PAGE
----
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Na Mueang Waterfall

 

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I loved riding an elephant, but next time I would visit an elephant sanctuary

Next stop was Bangkok, Thailand.  It’s a huge, crowded, city known as “Venice of the East”.  I don’t see the similarities except for canals.  We booked a cooking class in town.  We were taken by boat on a tour around Bangkok.  When we arrived at the family compound on the water our host Tam showed us around the beautiful garden and told us about the different traditional herbs and fruits they used, in cooking and healing.  The entire experience was hands on and delightful.  We thought we were taking a cooking class, however, it turned out to be a peaceful, quiet, secret garden with a phenomenal teacher and a fabulous menu.  After finishing a four course meal we left with recipes and a better understanding and appreciation  of the Thai culture, food and people.  Www.amitathaicooking.com

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The store comes to you on the canals in Bangkok
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Our cooking class enjoying our delicious meal at Amita Thai Cooking School

Bangkok is amazing for shopping, Thai Massages and beautiful pagodas and Buddhas.

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On the Azamazing Evening we took part in the Loy Krathong ceremony where you place lit flowers in the water to allow past negativity in your life float away.

Our next stop was Saigon (Ho Chi Minh City) in Vietnam.  We visited the Saigon Central Post Office designed by Eiffel, saw Notre Dame Cathedral, shopped at the central market and enjoyed an outdoor concert on the steps of the Saigon Opera House with many locals.  Saigon is a bustling, beautiful city with lots of French influenced architecture.  The one piece of advice I would give anyone visiting Vietnam would be when you cross the street, cross with the locals and never hesitate. The scooters are likely to avoid you as long as you keep moving.  In Vietnam there appears to be no road rules whatsoever.  Traffic lights are merely suggestions, lane lines are ignored and most scooters are occupied by entire families.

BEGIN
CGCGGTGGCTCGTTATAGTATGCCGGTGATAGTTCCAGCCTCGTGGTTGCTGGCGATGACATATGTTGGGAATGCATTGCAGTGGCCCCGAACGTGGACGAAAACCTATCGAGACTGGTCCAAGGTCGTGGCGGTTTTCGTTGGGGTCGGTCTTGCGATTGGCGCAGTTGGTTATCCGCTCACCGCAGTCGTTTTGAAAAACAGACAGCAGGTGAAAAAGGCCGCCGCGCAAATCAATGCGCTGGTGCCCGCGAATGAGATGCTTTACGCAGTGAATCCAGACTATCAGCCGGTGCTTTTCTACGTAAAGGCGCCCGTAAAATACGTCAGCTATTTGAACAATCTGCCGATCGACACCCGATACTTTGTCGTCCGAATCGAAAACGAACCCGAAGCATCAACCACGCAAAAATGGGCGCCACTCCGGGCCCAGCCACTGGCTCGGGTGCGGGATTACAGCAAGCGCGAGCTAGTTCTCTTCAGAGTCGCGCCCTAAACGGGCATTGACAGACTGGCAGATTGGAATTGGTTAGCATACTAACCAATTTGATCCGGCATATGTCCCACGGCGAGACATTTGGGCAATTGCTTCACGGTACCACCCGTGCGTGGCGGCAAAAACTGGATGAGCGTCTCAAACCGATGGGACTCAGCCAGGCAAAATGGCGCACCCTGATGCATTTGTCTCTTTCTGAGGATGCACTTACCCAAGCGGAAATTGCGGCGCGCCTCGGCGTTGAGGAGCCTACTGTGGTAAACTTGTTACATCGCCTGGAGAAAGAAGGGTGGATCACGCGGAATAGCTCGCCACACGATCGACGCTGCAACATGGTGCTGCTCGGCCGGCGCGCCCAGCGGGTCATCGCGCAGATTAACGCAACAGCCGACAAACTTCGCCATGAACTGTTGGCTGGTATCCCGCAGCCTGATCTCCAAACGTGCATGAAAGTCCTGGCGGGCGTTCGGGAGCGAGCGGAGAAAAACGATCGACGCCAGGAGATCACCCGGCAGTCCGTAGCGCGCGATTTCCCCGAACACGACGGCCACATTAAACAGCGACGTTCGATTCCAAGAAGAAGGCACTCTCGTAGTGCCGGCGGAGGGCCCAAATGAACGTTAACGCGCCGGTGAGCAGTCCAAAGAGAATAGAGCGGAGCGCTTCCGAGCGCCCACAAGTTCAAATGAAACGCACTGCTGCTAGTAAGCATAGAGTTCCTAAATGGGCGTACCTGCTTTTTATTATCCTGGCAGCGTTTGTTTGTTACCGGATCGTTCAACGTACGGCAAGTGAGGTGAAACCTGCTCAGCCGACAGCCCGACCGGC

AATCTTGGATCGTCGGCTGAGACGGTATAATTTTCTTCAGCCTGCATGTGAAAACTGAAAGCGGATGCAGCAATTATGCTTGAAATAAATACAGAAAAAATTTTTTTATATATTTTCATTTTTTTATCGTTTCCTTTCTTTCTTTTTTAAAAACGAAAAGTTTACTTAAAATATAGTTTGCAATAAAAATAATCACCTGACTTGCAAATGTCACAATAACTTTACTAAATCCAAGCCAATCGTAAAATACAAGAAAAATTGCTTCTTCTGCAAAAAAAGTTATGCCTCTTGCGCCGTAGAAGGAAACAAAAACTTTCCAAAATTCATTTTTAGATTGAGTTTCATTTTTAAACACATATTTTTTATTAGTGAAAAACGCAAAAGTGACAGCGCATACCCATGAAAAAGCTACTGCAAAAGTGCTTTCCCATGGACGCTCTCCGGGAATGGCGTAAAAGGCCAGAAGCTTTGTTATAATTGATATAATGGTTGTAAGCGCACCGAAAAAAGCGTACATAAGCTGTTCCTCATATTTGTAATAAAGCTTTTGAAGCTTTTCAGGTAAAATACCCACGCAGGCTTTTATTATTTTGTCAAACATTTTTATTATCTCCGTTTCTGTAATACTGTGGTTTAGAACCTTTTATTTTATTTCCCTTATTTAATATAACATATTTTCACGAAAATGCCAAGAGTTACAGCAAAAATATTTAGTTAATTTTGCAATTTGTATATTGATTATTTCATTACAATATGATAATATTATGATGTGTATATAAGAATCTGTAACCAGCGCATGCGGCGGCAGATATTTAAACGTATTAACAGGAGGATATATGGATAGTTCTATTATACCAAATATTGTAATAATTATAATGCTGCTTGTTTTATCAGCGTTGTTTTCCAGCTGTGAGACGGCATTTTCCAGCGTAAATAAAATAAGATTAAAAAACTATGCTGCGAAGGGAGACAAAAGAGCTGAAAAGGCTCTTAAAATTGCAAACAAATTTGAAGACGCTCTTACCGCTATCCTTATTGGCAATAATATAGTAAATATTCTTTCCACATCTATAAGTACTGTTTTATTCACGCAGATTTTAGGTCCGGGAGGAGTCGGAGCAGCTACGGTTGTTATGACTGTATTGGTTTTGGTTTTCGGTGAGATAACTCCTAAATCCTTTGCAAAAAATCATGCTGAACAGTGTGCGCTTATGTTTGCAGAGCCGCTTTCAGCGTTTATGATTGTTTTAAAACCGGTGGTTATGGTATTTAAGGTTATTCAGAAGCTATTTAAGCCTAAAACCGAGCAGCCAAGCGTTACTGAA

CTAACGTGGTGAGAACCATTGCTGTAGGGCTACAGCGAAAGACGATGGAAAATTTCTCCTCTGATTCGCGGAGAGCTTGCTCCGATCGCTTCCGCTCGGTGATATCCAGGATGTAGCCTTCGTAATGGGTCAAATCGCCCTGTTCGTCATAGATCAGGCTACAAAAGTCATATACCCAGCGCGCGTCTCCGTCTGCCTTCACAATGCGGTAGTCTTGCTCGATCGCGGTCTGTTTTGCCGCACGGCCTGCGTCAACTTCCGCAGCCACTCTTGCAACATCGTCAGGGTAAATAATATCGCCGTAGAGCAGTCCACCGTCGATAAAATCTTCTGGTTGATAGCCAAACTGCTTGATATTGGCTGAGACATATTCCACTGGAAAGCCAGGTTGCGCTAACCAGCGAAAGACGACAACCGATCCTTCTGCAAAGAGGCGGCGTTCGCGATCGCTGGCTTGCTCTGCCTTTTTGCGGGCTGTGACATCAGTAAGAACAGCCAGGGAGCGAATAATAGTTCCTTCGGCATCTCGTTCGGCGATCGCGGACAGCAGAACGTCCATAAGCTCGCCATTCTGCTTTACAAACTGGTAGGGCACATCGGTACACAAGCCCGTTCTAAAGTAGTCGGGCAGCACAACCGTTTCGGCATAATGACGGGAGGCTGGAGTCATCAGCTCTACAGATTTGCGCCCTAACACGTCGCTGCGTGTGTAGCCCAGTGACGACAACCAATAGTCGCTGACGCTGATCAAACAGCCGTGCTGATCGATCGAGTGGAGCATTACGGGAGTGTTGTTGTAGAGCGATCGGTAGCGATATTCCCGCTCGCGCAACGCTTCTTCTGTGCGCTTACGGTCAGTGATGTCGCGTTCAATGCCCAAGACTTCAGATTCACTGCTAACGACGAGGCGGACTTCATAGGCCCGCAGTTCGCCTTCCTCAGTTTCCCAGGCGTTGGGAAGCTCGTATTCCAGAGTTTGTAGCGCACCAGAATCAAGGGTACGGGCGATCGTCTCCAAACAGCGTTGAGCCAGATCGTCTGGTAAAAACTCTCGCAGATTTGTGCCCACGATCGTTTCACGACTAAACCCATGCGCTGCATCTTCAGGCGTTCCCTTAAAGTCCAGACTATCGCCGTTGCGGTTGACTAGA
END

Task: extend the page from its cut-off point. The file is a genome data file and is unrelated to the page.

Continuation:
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The beautiful interior of the Saigon Central Post Office, notice the portrait of Ho Chi Minh in the rear.
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Even in heavy traffic, the people are friendly and engaging.
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Shopping on the street for fresh produce.
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A friendly family in Saigon enjoying an outdoor concert on their scooter.

Our next stop was a tour to Hoi An, a gorgeous artistic town teeming with history and beauty.

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Silk lanterns decorate the landscape in Hoi An
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The Japanese Bridge in Hoi An
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One of the large Buddhas on Marble Mountain

One of our final stops was Halong Bay.  This gorgeous bay contains spectacular landscapes and many caves used by the North Vietnamese for weapon storage during the war.

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Halong Bay
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The interior of the caves in Halong Bay
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I fell in love with the colorful boats in Vietnam.

Visiting Vietnam and Thailand was a special time for us.  Meeting the amazing warm and kind people was a gift.  The best thing about taking a cruise is that it gives you a small taste of a region or country that you may want to see more of in the future.  That is how I feel about Vietnam and Thailand.  I want to see more elephants, cook with more people and get to see more of the countryside and get to know more about the amazing Thai and Vietnamese people.  I know I will return and I look forward to getting to learning more about Vietnam and Thailand.  I am already richer for having visited and for that I am thankful.